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Yes, recently this week I ventured out in some cold weather with stiff breezes to hike around a game lands. I hunted bear at this site last fall and wanted to explore some areas I hadn’t ventured into as of date. Immediately upon leaving a gas well road to move upslope the signs of deer beds were prevalent.  This area was shielded from the wind gusts and I suspect the deer made use of that fact. Numerous tracks were present as I hiked this adventure. I would see three deer later during the hike.

I circled around the hill’s side and old long-abandoned highwalls to fight Multiflora Rose and autumn Olive. I still have several thorns embedded into my hands as I type.

Once I moved up onto the top flats of this hill the winds became more brisk. They felt, almost, as a personal attack on me. However, I was prepared for the cold.

Turkey scratchings

I spotted some exposed leaves among some downed trees and discovered turkeys had been scratching the day before. Several hundred yards away I

Deer bed

came across fresh tracks. the tracks soon led to six to eight turkeys. I managed a few quick photos. I actually broke the flock up. If the cold was so demanding and may have set up to call some back, but I elected to continue moving to keep the old blood moving.

I walked a quarter of a mile and heard something moving in the brush only to see an adult gobbler. The brush did not allow any photos.

 

 

 

 

 

 

The cone of a Tamarack. (Larch)

 

Note the swollen left side of this deer’s head. 

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Fresh Morning Snow

Before dawn I was busy cleaning the driveway from the several inches of fresh snow. The tractor’s battery had died and I decided to manually clean the drive instead of taking time to put the charger on the battery,

White-throated Sparrow

Interestingly, I soon began to hear the mating sounds from various birds. the Cardinal and Tufted Titmouse’s chirps were distinctive.  Soon I heard Canada geese and a pair flew over me honking away. nature’s mating season is in full force.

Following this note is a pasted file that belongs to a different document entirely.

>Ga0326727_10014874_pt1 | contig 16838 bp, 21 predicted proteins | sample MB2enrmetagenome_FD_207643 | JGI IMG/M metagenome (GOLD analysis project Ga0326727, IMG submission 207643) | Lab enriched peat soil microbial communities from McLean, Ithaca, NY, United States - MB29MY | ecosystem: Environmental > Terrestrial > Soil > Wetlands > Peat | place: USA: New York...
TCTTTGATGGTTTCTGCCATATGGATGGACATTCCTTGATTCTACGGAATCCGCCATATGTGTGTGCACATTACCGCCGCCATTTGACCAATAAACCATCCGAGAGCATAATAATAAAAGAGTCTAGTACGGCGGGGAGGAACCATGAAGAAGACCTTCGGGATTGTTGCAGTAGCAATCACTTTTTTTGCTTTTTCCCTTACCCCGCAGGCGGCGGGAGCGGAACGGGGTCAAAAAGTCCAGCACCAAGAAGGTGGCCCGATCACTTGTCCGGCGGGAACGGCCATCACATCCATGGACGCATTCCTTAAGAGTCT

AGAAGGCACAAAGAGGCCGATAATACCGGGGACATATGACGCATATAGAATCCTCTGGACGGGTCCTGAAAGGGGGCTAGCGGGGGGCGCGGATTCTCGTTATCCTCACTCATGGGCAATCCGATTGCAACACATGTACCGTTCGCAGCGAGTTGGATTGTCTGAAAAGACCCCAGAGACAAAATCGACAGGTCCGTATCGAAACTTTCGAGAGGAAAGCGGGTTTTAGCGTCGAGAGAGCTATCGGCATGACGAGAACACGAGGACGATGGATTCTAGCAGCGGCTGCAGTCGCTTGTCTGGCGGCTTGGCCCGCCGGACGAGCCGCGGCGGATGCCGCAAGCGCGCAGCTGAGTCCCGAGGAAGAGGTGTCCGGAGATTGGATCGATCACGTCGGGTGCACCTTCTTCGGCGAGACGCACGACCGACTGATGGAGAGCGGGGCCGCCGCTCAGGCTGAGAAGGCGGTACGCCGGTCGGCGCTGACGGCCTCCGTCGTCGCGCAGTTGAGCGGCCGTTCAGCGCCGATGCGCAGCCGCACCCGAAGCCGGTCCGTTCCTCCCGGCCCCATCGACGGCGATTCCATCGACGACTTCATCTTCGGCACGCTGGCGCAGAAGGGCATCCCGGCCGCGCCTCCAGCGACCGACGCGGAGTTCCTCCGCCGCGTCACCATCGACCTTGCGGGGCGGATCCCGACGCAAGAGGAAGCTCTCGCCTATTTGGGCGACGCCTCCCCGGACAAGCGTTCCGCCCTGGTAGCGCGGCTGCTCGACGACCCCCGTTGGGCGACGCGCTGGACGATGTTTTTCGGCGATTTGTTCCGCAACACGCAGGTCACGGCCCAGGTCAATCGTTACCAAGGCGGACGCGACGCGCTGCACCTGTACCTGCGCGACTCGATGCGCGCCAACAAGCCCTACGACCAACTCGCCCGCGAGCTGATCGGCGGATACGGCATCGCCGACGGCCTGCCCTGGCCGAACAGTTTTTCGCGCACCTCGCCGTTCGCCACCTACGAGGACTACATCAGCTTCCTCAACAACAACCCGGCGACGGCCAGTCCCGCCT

Later this day I would need to be ready to play at two nearby rest homes, but I managed to get several hours of hiking.

Deer tracks were numerous as I moved along. Fortunately, I spotted a deer bedded down among the fallen trees. I quickly located three more. I clicked some phots and moved on without spooking any of the three deer.

Birdlife was plentiful this morning. Cardinals, Juncos, White-throated Sparrows were common. I succeeded with getting some decent pics.

 

 

Cardinal in flight

 

 

Peek-a-boo

 

 

 

 

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Woodland’s Time

My friend, Frank “Muskie” Maus did out annual mid-winter hike time today. Frank wanted to explore some new woodland areas bordering a Pennsylvania Game Lands. He has a nephew who purchased some acreage with a home so the potential of hunting the area needed some exploration.  I have been on these particular game lands, at least, three or four times, but not on the acreage mentioned above.

 

Hill Country!

The area is typical with some old, long-abandoned, highwall mining sites, Autumn Olive and multiflora thickets.  While traveling through these wooded areas we saw plenty of deer tracks.

We circled the hill’s edge and returned to the road before traveling to another site familiar to Frankie as a hunter. AT this site we traveled along some high and steep river hills. We could see the mighty Allegheny River at times.

We didn’t make to this slope!

During this venture we saw around 10-12 Wild Turkeys. I arrived home after 1:00 so our time afield covered over four hours. Snow was still present in most of the areas we hiked. We, both, enjoy having some snow to help us see and observe tracks. Talks of another venture  were made and we discussed future fishing adventures.

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Climax Tunnel Area

New Climax Tunnel repairs

 

This stone is behind the new addition.

 

Always go towards the light…

Last weekend was a cold and breezy day. However, Laurie and I walked some along the Redbank Valley trail bordering Redbank Creek. I wanted to check on a Bald Eagle nest, as well.